A similar bill passed the House and Senate by wide majorities in the 2022 session and was then vetoed by the governor. A veto override vote failed by one vote. Since then stakeholders have been working to fine tune measurements of emissions reductions and change the dates within the bill to ensure that the legislature has an entire legislative session to receive recommendations from the PUC and make changes if necessary.
This bill has started in the Senate this year, and is expected to pass easily and then come to my new Committee, the Committee on Environment and Energy. I have a tremendous amount of respect for Governor Scott, but this is an area where I have my sharpest disagreements with him on how to proceed. I will be writing more about this soon, but the governor’s opposition centers largely on two issues which I conceptually agree with him on. First that the legislature should have to vote before implementing the standard and second that Vermonters deserve to know the costs of such a program. My disagreements are on how those two issues are addressed and resolved. This year there is a 78% increase for #2 Fuel Oil over last year, and last year there was a 42% increase over the previous year. These prices are a function of the global marketplace, Americans and Vermonters are not regulating these prices. Even American fuels are priced on the global market.
H.99 An act relating to the Vermont National Guard Tuition Benefit Program The Vermont National Guard Tuition Benefit Program (Program) is created, under which a member of the Vermont National Guard (member) who meets the eligibility requirements in subsection (c) of this section is entitled to the following tuition benefit for up to full-time attendance.
H.110 An act relating to extending the sunset under 30 V.S.A. § 248a This bill proposes to extend the sunset on applications under 30 V.S.A. § 248a, the statute that governs the siting of telecommunications facilities, for an additional three years. This is an important alternative permitting mechanism for cell towers and broadband deployment. An alternative bill has been introduced which would make these activities much more difficult. I will be looking for us to pass a bill which supports telecommunications facilities that are part of a universal service plan for publicly accountable entities like CUDS.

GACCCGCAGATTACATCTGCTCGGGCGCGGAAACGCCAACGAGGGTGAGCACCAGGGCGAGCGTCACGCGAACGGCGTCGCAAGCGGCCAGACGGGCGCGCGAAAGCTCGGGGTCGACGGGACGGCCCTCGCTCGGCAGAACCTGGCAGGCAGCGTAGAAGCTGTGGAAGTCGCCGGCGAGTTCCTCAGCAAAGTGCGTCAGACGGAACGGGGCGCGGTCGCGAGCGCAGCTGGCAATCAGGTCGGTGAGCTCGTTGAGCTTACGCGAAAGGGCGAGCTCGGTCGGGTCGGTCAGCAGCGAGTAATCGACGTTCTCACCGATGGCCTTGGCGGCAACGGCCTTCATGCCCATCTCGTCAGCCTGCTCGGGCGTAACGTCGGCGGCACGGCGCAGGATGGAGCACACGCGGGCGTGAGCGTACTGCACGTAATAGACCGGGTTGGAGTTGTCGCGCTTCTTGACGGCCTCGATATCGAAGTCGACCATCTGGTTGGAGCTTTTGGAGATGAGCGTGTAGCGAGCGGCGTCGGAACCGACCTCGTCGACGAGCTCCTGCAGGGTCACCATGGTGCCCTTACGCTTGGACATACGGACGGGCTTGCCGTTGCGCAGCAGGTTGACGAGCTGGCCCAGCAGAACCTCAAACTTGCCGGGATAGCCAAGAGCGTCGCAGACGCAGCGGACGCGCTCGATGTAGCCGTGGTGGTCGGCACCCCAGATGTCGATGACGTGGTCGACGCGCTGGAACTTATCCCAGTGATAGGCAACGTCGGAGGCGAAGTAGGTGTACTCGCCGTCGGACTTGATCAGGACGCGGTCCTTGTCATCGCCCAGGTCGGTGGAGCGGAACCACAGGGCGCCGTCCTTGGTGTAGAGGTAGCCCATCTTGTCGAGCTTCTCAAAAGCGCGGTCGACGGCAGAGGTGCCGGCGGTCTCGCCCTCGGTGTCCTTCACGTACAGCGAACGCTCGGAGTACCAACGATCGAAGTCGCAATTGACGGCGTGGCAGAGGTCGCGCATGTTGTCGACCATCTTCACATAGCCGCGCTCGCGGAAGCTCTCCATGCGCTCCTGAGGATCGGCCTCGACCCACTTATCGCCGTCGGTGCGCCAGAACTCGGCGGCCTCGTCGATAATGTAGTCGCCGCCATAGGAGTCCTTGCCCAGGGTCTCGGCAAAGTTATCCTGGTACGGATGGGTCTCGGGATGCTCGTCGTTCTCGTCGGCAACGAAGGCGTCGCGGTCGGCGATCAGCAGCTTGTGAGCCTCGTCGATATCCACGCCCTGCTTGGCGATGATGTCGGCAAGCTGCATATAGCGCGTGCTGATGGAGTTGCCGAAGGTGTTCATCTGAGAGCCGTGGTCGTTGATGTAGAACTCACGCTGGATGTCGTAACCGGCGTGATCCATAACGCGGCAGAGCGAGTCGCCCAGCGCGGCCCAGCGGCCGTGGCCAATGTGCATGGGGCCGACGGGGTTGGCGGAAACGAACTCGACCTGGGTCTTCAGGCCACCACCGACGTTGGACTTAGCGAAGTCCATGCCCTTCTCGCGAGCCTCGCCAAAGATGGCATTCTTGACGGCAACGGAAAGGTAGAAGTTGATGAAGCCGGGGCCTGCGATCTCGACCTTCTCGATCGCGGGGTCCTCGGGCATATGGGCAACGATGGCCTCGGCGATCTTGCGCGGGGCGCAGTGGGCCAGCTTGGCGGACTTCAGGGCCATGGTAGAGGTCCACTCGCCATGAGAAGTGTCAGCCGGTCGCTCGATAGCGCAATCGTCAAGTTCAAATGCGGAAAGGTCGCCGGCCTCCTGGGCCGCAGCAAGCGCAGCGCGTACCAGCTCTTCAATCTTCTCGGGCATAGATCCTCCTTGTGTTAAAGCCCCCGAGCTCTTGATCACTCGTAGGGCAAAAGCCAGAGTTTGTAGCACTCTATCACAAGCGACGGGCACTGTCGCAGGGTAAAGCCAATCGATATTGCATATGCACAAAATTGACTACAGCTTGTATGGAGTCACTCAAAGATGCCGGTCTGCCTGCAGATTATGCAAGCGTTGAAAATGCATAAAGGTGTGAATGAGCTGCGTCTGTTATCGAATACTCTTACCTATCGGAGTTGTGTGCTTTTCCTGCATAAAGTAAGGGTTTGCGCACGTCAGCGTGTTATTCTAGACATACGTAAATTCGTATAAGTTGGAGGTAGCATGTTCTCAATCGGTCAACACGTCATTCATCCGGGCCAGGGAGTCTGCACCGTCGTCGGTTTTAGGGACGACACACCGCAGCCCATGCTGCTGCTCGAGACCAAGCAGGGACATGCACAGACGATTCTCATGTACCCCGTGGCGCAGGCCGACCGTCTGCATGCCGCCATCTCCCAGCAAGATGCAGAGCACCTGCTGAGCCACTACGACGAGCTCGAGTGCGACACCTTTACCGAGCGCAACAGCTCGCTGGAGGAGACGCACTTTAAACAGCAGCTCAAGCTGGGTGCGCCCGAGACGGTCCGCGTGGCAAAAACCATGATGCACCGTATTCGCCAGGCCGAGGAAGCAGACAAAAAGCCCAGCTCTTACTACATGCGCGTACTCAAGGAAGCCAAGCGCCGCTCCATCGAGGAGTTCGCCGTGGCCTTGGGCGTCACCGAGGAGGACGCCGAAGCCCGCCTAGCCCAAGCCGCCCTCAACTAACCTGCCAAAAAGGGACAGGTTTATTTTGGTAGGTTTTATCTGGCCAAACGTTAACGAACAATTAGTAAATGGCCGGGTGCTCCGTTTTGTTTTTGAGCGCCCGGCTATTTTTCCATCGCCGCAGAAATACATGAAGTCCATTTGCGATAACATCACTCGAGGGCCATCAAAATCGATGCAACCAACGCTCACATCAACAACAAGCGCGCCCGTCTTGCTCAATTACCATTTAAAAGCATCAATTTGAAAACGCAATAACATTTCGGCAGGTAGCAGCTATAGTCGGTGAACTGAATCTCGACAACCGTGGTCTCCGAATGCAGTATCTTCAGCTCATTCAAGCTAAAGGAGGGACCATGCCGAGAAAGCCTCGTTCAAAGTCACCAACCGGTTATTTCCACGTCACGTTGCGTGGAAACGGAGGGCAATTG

H.113 An act relating to the public, pious, or charitable uses property tax exemption This bill proposes to clarify that churches and other public, pious, or charitable organizations are not eligible for the State property tax exemption if those organizations engage in any lobbying or other political activity on their property. Churches and nonprofits will also be required under this bill to certify annually to the Vermont Department of Taxes that the organization does not conduct any lobbying or political activity on the property that would disqualify the organization from the exemption. On Friday I testified in House Ways and Means about the prolific violations of the eligibility for the state property tax exemption that we saw in Vermont during the 2022 election cycle. Churches that want to hold partisan evens are risking their tax exemption and violating federal law.
H.89 An act relating to civil and criminal procedures concerning legally protected health care activity This bill proposes to define legally protected health care activity to include reproductive health care services and gender-affirming health care. The intent of this bill is to protect patients from states with abortion bans if they travel to Vermont for the procedure, as well as Vermont doctors who provide abortion healthcare services. It would protect them from investigations and prosecutions by states that have criminalized specific reproductive health care procedures and will bar the extradition of a Vermonter to another state in order to testify against a patient who received this type of medical treatment within the state.
Monitor the bills I am sponsoring and recorded roll call votes.
As always, if you have suggestions, concerns or critiques please be in touch so we can schedule time to discuss. Please do not hesitate to contact me if you need assistance navigating government services at (802) 384-0233 or firstname.lastname@example.org. Follow my regular posts online at http://www.laurasibiliavt.com
Rep. Laura Sibilia – Dover, Jamaica, Somerset, Stratton, Wardsboro